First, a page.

Positive thoughts can help your brain, boost your health and improve your life.
It’s true: You are what you think. Happy thoughts support brain health, which in turn impacts every aspect of your life, including overall emotional and physical health. Happiness delivers endorphins (feel-good chemicals) that stimulate brain-derived neurotrophic factor, or BDNF, a very useful protein that encourages neurons to grow and to connect in new ways. This creates a stronger immune system, while lowering inflammation and stress.
Synchrony when your brain synapses are working together like instruments in a symphony led by a maestro is achievable. And optimism is one tool that can help you get there: You can train yourself to think more positively. “As far as we know, the human capacity for learning is infinite,” says Teresa Aubele-Futch, Ph.D., a neuroscientist and assistant professor of psychology at Saint Mary’s College in Notre Dame, Ind. “The brain is a learning machine!”
Even after co-writing a book on optimism Train Your Brain to Get Happy: The Simple Program That Primes Your Gray Cells for Joy, Optimism, and Serenity, Dr. Aubele-Futch still marvels at the mind’s capacity for benevolent force. “If you were to look at a neuron under a microscope, and then watch someone learn, you would see the neuron change shape,” she says. “It would extend new arms to reach out and form a bridge with another neuron.”
Known as brain plasticity, this function enhanced by positive thoughts stimulates growth, cognition, creativity, attentiveness, and ability. “When you’re stressed out, small parts of your brain are working very hard,” Dr. Aubele-Futch says. “But if you’re calm, happy, and relaxed, your brain makes connections.” This is easier said than done, right? Well, consider her simple suggestions for inspiring more happiness in your daily life:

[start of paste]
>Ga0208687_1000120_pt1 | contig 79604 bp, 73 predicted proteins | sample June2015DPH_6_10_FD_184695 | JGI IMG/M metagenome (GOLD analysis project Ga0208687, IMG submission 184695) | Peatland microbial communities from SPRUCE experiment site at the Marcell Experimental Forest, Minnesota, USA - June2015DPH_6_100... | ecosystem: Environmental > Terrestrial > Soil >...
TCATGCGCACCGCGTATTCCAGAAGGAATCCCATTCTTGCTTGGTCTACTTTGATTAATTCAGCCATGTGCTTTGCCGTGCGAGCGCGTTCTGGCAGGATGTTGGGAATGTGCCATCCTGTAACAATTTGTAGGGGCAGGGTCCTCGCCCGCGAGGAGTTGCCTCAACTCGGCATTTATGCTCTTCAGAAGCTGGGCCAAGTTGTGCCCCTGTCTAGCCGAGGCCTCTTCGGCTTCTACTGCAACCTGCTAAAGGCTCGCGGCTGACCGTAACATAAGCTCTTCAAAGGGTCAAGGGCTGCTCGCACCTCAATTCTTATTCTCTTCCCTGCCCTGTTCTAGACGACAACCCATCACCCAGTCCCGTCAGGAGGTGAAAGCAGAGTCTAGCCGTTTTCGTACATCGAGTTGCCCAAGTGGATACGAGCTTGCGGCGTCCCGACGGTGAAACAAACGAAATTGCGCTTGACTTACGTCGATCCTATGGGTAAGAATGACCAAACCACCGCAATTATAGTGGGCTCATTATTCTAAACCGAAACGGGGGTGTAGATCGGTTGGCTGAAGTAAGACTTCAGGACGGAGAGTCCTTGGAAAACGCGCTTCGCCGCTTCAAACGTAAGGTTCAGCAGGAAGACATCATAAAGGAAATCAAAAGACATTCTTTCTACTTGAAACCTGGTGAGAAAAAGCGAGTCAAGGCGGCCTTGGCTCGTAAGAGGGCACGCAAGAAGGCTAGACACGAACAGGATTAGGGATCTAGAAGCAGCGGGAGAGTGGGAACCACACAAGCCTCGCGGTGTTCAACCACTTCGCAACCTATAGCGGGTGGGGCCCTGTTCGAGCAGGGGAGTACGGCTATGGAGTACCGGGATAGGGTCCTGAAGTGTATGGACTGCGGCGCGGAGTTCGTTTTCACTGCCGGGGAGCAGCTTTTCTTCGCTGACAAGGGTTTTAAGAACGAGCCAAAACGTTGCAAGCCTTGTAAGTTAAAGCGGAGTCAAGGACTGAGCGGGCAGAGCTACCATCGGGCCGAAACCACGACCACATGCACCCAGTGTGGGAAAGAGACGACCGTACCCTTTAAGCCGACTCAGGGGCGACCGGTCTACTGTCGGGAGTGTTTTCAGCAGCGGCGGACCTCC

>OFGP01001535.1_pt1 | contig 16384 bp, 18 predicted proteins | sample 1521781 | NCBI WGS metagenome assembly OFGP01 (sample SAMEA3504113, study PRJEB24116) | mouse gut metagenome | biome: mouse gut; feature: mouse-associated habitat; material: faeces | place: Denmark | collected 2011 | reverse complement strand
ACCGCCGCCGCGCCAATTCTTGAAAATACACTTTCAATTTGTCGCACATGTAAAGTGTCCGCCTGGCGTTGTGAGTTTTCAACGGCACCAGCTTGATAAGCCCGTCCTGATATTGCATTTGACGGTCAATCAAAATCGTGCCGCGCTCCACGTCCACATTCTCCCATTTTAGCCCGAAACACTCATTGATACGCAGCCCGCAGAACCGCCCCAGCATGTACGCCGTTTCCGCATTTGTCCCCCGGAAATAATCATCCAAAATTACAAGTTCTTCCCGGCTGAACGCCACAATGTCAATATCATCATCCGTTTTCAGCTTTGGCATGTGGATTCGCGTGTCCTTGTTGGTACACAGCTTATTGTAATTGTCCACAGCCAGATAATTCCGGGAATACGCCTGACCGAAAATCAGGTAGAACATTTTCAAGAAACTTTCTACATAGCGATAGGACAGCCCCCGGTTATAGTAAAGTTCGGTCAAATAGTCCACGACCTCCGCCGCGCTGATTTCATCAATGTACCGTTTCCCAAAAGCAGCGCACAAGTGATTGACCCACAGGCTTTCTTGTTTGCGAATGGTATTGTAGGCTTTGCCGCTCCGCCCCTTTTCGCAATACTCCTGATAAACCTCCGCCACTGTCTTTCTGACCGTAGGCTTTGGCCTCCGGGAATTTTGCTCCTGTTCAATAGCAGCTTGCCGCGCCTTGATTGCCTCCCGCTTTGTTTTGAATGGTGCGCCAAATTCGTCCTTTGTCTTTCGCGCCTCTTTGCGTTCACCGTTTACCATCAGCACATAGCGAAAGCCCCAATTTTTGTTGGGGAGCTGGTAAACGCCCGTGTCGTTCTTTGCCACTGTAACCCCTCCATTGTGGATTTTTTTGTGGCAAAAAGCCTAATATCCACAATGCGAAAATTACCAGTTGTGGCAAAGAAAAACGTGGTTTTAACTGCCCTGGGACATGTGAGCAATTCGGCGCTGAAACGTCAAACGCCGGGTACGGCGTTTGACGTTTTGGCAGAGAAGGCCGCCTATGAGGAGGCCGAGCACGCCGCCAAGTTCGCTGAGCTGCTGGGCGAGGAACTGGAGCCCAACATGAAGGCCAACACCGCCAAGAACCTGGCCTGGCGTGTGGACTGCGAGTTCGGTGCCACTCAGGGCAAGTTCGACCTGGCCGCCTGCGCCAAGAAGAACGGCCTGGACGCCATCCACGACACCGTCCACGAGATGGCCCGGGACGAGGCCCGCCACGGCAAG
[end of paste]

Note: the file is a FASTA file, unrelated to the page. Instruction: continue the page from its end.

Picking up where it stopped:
Have a mantra. Muhammad Ali had mantras: I’m the greatest, and Float like a butterfly, sting like a bee. And we all know how successful he was. “Athletes often repeat a positive phrase while training,” says Dr. Aubele-Futch. “It can make you feel powerful, strong, and happy.”
Make time for things you love. Return to activities you enjoy, such as horseback riding, dancing, or singing. Or follow your curiosity try something new. It doesn’t have to be productive (though that’s great, too). It could be as simple as finishing a new puzzle or learning to play chess. Find activities that make you feel genuinely happy to build endorphins.
Imagine your happiness. Think about doing whatever makes you happy. “Your brain has a difficult time separating imagination from reality,” says Dr. Aubele-Futch. “Go in a quiet room and visualize the activity it can reduce your stress and over time increase your happiness.”